- The first power-armor model from the Fallout series allowed soldiers to become one-man tanks, but issues with power supply made mobility difficult, meaning that soldiers were stationed somewhere, hooked up to a generator, and left to kill as many Chinese as possible.
- Fallout Tactics has a prototype Pulse Rifle that deals less damage and has a lower ammo capacity than the mass-produced version.
- This is a possibility with the prototype feature in Sword of the Stars II: The Lords of Winter. The first ship of any new design takes longer to build and requires more resources. It also has a random chance of being either better or worse at certain things than the following ships of the same design, as evidenced by the prototype's nickname.
- Valkyria Chronicles II: The V0 Power Armor. While it's extremely powerful, it destroyed Leon Hardins, reducing him into a shadow of his former self, who people then know as Dirk Gassenarl. Attempts to create Artifical Valkyria power generally result in this trope.
- Very tragic example in Professor Layton and the Unwound Future. Two aspiring scientists actually managed to construct a prototype time machine. One of them noticed a flaw in its design and tried to postpone the first test. This was in vain, as the other made a deal with a wealthy company for the power source, and wanted to demonstrate its viability as soon as possible. The result? BOOM. The greedy scientist miraculously survived, and used the money from the deal to cover up the explosion and become Prime Minister of Britain. The explosion took out a neighboring block of flats, and killed the test subject... but the time machine temporarily sent her ten years forward in time, then dragged her back to the time of the explosion.
- Truth in Television: This trope is the very reason why beta testing a new unreleased game is an absolute necessity!
- Bob and George: Dr. Light explains the previous robots as this: they ran off to fight evil instead of helping him about the lab.
- The Specialists: Hartmann. From the Nazi POV looking less Aryan was the sticking point. The Berserk Button, even though it's actual combat, didn't exactly help.
- The three original Dinobots could be seen as this in The Transformers. Grimlock, Slag and Sludge were initially built with very low intellect and within a few minutes of being activated went on a rampage and forcing Optimus Prime to order them shut down. Afterward Wheeljack fiddled with their brains to increase their intelligence to levels that made them somewhat more reasonable. They had a bit more success later with Swoop and Snarl.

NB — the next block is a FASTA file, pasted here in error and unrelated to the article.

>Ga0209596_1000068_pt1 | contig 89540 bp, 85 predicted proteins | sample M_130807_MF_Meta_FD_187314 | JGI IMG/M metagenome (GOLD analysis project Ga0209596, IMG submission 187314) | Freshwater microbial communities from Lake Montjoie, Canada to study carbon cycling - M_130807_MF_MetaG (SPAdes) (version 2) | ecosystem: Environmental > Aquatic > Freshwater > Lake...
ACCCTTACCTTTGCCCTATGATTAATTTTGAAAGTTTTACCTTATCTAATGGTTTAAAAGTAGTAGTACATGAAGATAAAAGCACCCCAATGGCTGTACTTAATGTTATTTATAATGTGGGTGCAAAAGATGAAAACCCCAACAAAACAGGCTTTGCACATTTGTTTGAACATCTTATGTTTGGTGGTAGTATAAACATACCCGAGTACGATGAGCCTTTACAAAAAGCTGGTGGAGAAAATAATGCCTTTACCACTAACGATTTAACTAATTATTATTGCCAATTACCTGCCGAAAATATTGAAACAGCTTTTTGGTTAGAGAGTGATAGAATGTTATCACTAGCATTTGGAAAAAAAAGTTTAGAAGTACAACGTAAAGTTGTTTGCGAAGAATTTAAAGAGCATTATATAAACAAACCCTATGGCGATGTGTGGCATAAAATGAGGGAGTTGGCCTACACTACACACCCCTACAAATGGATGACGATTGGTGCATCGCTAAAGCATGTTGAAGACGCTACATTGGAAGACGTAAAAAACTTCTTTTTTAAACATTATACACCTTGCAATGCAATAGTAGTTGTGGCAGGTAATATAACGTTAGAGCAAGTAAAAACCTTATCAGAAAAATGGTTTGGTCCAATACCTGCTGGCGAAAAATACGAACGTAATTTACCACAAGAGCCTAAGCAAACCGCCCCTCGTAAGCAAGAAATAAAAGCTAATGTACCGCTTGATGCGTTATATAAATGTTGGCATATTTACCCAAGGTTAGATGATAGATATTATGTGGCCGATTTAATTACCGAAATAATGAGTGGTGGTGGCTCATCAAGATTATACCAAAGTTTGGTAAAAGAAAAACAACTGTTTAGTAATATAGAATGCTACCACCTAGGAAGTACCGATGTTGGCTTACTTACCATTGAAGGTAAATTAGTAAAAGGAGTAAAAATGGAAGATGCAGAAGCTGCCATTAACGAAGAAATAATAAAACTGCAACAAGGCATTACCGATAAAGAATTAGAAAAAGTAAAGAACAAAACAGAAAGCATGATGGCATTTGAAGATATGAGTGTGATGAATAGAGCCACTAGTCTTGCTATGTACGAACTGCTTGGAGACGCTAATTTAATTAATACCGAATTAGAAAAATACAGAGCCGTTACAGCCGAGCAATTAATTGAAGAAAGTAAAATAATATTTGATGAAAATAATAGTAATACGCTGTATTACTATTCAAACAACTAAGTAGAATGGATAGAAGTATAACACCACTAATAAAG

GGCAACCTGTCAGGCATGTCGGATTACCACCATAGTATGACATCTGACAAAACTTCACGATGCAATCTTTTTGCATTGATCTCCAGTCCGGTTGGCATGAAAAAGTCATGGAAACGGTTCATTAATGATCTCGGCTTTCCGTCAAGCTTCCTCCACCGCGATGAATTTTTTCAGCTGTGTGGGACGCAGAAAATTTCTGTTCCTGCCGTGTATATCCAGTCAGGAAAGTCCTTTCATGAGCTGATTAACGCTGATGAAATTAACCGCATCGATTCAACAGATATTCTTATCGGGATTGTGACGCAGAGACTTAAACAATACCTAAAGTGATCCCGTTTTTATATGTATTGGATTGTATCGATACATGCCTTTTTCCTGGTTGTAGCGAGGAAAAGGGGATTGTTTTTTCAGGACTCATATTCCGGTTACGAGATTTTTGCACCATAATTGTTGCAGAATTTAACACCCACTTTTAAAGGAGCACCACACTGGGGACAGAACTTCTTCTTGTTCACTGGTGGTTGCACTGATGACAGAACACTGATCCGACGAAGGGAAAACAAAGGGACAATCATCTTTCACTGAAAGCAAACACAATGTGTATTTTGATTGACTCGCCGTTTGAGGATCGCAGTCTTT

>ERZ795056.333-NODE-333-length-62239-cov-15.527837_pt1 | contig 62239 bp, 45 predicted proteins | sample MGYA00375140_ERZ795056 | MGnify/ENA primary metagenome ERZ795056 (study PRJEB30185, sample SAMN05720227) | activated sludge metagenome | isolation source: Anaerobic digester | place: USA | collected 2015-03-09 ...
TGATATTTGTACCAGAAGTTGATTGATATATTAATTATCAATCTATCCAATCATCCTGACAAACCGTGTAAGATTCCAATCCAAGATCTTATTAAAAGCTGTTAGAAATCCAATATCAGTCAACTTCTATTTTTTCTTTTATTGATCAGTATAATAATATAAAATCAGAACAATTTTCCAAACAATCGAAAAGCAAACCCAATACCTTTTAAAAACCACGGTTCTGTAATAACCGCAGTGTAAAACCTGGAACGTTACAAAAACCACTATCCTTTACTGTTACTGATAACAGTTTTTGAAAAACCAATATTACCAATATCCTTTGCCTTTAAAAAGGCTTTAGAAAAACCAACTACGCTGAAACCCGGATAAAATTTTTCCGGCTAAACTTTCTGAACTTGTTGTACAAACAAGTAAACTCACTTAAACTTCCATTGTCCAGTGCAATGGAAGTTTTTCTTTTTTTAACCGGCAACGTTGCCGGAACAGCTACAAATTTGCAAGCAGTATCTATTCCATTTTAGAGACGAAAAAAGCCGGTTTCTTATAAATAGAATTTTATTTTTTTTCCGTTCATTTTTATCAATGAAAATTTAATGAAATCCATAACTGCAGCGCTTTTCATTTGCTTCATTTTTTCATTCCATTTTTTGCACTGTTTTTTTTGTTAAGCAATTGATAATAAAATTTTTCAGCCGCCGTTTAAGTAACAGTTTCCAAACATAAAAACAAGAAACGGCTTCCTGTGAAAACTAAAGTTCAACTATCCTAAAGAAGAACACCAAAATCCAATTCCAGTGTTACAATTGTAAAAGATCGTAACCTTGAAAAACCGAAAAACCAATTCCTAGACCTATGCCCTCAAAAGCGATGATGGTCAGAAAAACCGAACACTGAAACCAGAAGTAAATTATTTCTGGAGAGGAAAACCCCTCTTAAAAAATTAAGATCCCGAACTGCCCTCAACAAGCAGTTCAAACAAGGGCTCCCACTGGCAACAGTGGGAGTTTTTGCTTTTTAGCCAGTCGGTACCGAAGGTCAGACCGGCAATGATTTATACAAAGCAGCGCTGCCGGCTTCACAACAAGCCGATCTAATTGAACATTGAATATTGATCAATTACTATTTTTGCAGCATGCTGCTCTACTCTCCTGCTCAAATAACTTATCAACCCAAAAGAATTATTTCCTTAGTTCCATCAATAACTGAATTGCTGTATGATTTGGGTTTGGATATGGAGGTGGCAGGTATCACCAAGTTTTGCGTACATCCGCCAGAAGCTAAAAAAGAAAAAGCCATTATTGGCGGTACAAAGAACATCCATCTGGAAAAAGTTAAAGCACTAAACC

- On Phineas and Ferb, one of Dr. Doofenshmirtz's plans involves making several clones of Perry to frame him. The very first one out is Jerry the Platypus, a dumb, imperfect version that Doofenshmirtz can't bear to throw out.
- Batman: The Brave And The Bold: In the episode "The Plague of the Prototypes!" Batman must use his bumbling beta-test robot "Proto" to combat his Bat-Robots that have been taken over by Black Mask.
- Like the Video Game example above, Protoman in the Mega Man cartoon, when first activated, suffers from just a slight flaw.
- From Danny Phantom, any of Vlad's flawed clones of Danny would qualify - most blatant being Danielle.
- Mr. Sheepman from Clone High. His name says it all.
- In Young Justice, Superboy's predecessor Match was Cadmus' first attempt to clone Superman. They had trouble cloning Kryptonian genetic material, and the missing sequences in the DNA created a clone that had all of Superman's powers and clinical insanity. Superboy was created with human DNA specifically Lex Luthor's filling in the missing sequences. He doesn't have all of Superman's powers (no flight or heat vision), but he's sane.
- Ben 10: Ultimate Alien reveals that the Omnitrix that Ben used in Ben 10 and Ben 10: Alien Force was the prototype, with Azmuth dismissing it as a flawed and barely usable compared to the perfect Omnitrix seen in Ben 10: Omniverse. Though as Ben points out, the "perfect" Omnitrix isn't that much better than its predecessors.
- The Ultimatrix is implied to have been built out of a failed core for the prototype Omnitrix, one that Azmuth deemed too unstable. When Azmuth sees the Ultimatrix, he has nothing but scorn for it.
- When doing or making anything for the first time, it generally takes a few tries or some time to work out the kinks and bugs and what-not.
- So usually that -- the first phonograph record worked right the first time. Edison's reaction? "I was always afraid of things that worked the first time."
- Since it was meant to fight the Borg, the expectation was that either the Borg ship would be destroyed, in which case any injured could be treated on another ship, or the Federation fleet would be wiped out. Against a Borg invasion, there's no middle ground and no long-term sustained fighting.